Monday, October 29, 2012

Project Lemonade

Sharia law meets abstinence-only education:
. A new study in the American Sociological Review found that evangelical virginity-pledgers could learn a thing or two from Muslims and Hindus, who are the most likely to actually abstain from premarital and extramarital sex instead of just lying about what went down in the basement over the weekend. What's their secret? Really pretty "True Love Waits" t-shirts? Nope: legal and religious coercion, gender segregation, and never showing any lady skin, ever.
Those looking for casual sex partners online should try "advanced search"ing for Chosen Ones: a whopping 94 percent of Jews who participated in the study reported having premarital sex, followed by 79 percent of Christians, 65 percent of Buddhists, 43 percent of Muslims and 19 percent of Hindus.
So rather than complaining about how Islamic law is taking over, why not get on that action to actually make a tent on premarital sex rates?

(Actually, the study -- at least as reported in Jezebel which, in fairness, is a considerable caveat -- doesn't seem to have a great answer for why the rate for Hindus is so much lower than the rate for Muslims. As for its Jewish findings -- well, it's good to be a Chosen One sometimes).

1 comment:

PG said...

(Actually, the study -- at least as reported in Jezebel which, in fairness, is a considerable caveat -- doesn't seem to have a great answer for why the rate for Hindus is so much lower than the rate for Muslims.

I'd note that getting married young reduces the likelihood of premarital sex -- Islam requires a bride price, which may make it harder for a man to get married than in Hinduism -- but the abstract of the article says "an earlier age at marriage does not appear to explain the relationship." As for Jezebel's speculations, the abstract also says, "The percentage Muslim within a nation decreases the odds of reports of premarital sex and this relationship is not explained by restrictions on women’s mobility."

The full article is free here. I'm most curious about how this plays out in countries or regions with significant minority religious groups, i.e. how do the Hindus in Bali compare to the Muslims, the Muslims in India to the Hindus, the Muslims in Thailand to Buddhists, etc., but the only country of those they included was India.

They marked India as "country has restrictions on women’s mobility," which has to be cultural as there are no such de jure restrictions. In New Delhi, I legally could wander around on my own in a sleeveless top and knee-length skirt -- I'd just get a lot of creepy stares and occasional friendly advice to put on a punjabi dress. The gender equality index on which the sex study relied says, "There are no legal restrictions on women’s freedom of movement," but gives the country a poor score because of the host of non-legal inequalities (including some that are literally illegal, such as dowry, child-marriage and sex-selective abortion). That index also says "India extends maternity leave benefits to all employed women for twelve weeks at 100 percent of their pay, paid for by their employer," which I hadn't known and is kind of amazing, though like early Social Security in the U.S. it doesn't apply to "women employed informally and in the agricultural sector."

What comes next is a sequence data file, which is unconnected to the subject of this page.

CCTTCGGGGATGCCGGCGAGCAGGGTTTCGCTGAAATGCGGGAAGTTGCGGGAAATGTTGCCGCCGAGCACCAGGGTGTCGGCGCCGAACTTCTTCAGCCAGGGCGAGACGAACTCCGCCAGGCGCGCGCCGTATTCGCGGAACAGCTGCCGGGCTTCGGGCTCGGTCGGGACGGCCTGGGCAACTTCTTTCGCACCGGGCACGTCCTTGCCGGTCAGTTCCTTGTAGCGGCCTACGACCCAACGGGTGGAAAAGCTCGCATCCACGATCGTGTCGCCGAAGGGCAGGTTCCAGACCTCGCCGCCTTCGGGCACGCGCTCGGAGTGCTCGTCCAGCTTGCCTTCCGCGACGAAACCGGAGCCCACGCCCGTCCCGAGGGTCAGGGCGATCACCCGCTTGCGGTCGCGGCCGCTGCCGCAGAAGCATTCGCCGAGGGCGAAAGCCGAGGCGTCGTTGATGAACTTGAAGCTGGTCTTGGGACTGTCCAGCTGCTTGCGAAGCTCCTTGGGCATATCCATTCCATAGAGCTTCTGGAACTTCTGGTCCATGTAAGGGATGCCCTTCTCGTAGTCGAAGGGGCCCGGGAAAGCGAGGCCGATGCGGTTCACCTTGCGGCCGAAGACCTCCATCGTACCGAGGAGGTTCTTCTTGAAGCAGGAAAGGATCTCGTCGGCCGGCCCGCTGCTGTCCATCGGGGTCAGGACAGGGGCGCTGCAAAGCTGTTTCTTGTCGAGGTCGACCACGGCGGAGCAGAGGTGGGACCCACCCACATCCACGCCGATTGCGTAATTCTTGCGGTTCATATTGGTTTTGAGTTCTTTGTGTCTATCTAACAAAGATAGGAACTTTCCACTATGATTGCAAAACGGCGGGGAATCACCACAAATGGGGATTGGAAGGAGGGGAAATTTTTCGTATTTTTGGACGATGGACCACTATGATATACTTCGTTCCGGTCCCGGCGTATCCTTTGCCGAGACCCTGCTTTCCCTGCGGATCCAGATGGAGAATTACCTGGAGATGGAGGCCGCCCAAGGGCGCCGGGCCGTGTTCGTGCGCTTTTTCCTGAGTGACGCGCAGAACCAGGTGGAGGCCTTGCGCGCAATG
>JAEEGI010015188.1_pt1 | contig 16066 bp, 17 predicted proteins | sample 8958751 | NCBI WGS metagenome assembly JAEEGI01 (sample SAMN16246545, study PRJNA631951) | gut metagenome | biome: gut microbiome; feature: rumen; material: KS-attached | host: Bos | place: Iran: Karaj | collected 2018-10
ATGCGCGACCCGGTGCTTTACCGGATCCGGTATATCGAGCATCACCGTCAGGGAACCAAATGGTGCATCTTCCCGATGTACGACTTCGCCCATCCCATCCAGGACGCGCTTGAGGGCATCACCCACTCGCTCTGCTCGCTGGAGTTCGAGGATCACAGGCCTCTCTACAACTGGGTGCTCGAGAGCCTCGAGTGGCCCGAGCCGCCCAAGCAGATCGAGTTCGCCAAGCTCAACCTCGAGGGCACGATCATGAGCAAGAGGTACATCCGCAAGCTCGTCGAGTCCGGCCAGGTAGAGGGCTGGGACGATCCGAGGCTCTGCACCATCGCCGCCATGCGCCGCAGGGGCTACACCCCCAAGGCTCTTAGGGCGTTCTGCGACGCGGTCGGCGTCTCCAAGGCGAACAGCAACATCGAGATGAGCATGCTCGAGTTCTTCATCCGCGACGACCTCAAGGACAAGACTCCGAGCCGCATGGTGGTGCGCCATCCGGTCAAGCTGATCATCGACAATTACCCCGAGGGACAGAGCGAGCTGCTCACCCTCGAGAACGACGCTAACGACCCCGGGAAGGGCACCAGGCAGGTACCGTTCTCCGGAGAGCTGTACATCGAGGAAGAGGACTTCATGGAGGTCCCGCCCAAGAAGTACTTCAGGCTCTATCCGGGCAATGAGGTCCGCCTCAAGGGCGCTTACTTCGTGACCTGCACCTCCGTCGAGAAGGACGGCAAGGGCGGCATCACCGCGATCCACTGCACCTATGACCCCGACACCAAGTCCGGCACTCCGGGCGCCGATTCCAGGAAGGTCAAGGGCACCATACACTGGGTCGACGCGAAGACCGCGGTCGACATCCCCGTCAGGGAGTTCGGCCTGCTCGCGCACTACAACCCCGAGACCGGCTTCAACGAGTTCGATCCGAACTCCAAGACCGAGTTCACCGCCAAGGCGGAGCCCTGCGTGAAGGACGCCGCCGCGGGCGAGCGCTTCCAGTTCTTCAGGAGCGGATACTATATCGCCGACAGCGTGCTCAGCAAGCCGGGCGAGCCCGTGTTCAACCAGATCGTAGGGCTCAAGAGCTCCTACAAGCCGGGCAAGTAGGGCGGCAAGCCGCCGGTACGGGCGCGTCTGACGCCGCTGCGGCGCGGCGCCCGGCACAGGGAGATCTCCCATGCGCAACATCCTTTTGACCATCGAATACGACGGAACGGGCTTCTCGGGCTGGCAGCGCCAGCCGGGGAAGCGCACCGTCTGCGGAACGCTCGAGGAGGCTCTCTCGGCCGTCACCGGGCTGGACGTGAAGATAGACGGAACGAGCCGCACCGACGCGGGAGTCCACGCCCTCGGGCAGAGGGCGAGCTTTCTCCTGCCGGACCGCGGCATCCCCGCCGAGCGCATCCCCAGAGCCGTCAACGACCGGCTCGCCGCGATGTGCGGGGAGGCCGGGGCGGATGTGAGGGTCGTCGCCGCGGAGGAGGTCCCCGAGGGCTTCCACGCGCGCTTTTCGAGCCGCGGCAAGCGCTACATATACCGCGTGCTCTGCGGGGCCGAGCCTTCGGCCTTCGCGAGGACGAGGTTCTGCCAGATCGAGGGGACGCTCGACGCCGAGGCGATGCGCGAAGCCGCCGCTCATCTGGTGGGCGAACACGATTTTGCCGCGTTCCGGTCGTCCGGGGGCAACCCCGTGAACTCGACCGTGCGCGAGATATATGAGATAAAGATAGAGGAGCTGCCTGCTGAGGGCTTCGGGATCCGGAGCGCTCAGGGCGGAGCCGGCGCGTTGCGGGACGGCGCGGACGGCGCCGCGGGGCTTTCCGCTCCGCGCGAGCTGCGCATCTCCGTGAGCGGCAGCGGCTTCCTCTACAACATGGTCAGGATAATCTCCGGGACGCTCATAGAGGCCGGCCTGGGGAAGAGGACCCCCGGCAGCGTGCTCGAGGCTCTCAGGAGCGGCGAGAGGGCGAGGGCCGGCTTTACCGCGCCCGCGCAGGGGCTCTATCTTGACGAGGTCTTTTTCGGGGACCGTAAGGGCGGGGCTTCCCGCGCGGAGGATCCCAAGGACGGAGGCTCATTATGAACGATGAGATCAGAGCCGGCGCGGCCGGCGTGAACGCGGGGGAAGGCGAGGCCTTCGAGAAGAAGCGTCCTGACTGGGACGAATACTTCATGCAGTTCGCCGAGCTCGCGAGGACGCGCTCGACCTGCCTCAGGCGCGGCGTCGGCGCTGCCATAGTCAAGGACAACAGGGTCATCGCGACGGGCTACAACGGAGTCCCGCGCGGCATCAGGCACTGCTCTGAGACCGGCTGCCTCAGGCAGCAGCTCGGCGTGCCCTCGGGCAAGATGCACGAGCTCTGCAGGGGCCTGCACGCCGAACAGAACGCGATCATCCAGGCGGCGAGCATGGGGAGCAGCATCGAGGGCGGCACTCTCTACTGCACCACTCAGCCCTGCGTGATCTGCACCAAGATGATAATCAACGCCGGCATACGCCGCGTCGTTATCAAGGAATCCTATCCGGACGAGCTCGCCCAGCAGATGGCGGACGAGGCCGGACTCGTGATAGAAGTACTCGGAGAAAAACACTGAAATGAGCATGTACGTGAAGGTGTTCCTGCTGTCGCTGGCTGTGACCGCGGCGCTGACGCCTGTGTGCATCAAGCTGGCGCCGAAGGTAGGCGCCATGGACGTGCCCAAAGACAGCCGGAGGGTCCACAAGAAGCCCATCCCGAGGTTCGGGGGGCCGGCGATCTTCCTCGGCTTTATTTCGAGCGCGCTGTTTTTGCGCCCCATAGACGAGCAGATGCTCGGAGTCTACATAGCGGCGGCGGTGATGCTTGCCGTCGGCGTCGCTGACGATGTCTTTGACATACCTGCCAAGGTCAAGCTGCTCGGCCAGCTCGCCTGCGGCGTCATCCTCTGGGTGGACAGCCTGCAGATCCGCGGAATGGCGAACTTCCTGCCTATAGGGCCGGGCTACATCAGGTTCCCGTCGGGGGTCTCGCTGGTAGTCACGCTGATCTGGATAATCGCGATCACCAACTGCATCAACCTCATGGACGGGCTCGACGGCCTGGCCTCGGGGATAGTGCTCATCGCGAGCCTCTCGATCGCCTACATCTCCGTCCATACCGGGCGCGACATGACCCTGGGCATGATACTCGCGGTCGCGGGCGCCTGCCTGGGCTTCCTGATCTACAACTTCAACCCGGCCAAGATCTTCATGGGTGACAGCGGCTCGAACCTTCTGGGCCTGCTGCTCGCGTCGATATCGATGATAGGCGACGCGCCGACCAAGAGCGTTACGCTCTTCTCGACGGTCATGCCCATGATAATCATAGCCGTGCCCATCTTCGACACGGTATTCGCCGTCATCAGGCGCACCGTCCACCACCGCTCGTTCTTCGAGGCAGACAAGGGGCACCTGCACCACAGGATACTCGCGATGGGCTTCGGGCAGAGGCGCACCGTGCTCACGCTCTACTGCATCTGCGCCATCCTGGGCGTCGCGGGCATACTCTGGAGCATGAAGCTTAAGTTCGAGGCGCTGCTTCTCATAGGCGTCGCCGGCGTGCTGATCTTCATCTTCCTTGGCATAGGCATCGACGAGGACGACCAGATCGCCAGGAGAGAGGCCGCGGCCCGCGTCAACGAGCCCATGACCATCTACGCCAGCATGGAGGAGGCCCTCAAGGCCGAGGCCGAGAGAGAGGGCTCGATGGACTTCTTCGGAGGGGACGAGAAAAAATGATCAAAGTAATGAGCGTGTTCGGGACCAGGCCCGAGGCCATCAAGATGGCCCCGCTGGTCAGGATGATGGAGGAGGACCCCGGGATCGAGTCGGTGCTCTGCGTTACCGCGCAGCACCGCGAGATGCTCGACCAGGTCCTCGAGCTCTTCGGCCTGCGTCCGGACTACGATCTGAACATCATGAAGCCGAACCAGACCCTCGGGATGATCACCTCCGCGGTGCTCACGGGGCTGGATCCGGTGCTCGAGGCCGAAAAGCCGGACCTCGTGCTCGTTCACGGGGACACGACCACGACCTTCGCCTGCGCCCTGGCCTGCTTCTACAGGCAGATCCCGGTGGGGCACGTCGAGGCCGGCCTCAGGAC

Skimming the study, some of the statements are kind of bizarre: "Many Hindu communities also discourage young men and women from regular private interaction. However, this may have more to do with cultural tradition and caste than with religious proscriptions regarding premarital sex. Some Hindu communities view social division by caste as religiously ordained."

Yes, the cultural tradition dictates limited mixed-sex interaction, but AFAIK that has nothing to do with caste. The desire to separate by caste is not based on premarital sex concerns, but on either snobbishness or a continued belief that contact with lower castes is somehow polluting. Families who think like that don't want their daughter to befriend a Dalit girl.

Another thing that can complicate the survey is that they just asked people "What is your religion?" In my experience, Hindus and Jews, and to a lesser extent Muslims and Buddhists, are prone to state that religion based on what they were raised to be even if they are wholly non-believing and non-practicing. People who were raised Christian but who are non-believing and non-practicing are less likely to say they are Christians.